By God’s Grace, an interfaith community emerged from the ongoing classes, and deep bonds of friendship developed between members from various religions. We started getting involved in interfaith activities in Seattle by creating ongoing classes, workshops, and retreats and engaging in social justice and earth care projects. Congregation members graciously opened their homes for our myriad activities. Some had large houses that accommodated our growing numbers. In seven years, we grew in numbers, and at one point, we peaked at 700 members! Even the large houses could no longer hold our expanding community. We prayed and prayed for a place to manifest.
Amazingly, in 1998, through a very remarkable set of circumstances (for us, it was a miracle), an aging group that owned the oldest church in Seattle and was aware of our interfaith work approached us with an incredible offer. They would gift us the church building, on one condition—that if we could not manage it—we would not sell it but give it away to another group. So, in 1998, we came into possession of this beautiful, small building which is also a historical site. Grateful and exhilarated beyond belief, we re-named it the Interfaith Community Sanctuary.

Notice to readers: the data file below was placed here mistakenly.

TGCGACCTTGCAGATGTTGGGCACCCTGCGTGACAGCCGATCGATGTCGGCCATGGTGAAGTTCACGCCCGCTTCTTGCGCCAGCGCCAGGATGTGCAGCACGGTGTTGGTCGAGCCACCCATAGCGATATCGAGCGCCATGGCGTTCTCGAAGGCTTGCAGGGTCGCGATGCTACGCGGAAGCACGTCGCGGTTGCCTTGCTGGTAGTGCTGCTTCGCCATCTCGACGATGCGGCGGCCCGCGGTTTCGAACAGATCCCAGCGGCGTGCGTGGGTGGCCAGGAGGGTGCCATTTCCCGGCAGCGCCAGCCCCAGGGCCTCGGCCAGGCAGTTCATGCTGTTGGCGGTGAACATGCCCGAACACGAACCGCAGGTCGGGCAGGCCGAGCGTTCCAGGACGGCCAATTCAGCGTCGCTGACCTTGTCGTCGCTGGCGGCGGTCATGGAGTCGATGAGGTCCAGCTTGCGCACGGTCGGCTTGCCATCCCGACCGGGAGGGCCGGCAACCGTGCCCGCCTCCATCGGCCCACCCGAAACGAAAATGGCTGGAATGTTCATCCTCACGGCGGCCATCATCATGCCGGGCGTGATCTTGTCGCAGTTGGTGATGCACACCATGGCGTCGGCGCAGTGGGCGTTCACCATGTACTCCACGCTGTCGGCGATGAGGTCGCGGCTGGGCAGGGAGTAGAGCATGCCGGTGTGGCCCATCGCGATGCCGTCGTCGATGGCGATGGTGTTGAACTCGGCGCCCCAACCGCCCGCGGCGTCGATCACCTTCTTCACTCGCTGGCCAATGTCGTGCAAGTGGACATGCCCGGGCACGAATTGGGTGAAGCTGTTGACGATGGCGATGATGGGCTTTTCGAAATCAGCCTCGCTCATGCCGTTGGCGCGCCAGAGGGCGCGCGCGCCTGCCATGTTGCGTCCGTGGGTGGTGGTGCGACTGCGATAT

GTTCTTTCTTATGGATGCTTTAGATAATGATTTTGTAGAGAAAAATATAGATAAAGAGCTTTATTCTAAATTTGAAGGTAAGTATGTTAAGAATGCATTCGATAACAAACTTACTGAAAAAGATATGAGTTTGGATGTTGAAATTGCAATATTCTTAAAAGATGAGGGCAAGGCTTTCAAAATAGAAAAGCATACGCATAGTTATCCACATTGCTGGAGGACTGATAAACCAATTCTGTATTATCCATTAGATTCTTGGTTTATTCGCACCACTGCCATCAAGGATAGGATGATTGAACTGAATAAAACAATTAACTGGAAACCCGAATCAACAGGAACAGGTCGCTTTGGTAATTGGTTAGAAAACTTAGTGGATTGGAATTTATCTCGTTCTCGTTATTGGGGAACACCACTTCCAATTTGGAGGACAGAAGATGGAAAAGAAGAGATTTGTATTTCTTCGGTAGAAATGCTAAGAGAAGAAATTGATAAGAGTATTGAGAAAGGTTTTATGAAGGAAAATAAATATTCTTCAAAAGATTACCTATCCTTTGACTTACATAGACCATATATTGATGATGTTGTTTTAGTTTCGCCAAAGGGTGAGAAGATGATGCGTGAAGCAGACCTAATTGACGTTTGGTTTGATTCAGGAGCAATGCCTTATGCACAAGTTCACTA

I am the Muslim Imam and, with a colleague, co-founder, of this unique house of worship. In this place, we aspire to foster a living, breathing, interfaith community. Our community is deeply involved with interfaith events and activism in Seattle and is allied with many interfaith organizations and houses of worship. We have four associate ministers from different traditions, including Buddhism and the Native American tradition. Interfaith Community Sanctuary is extraordinarily busy, with classes, workshops, retreats, regular Sunday services, and Friday Islamic prayers. In 2020, Interfaith Community Sanctuary was honored by being one of the winners in an international competition annually sponsored by King Abdullah of Jordan and the United Nations.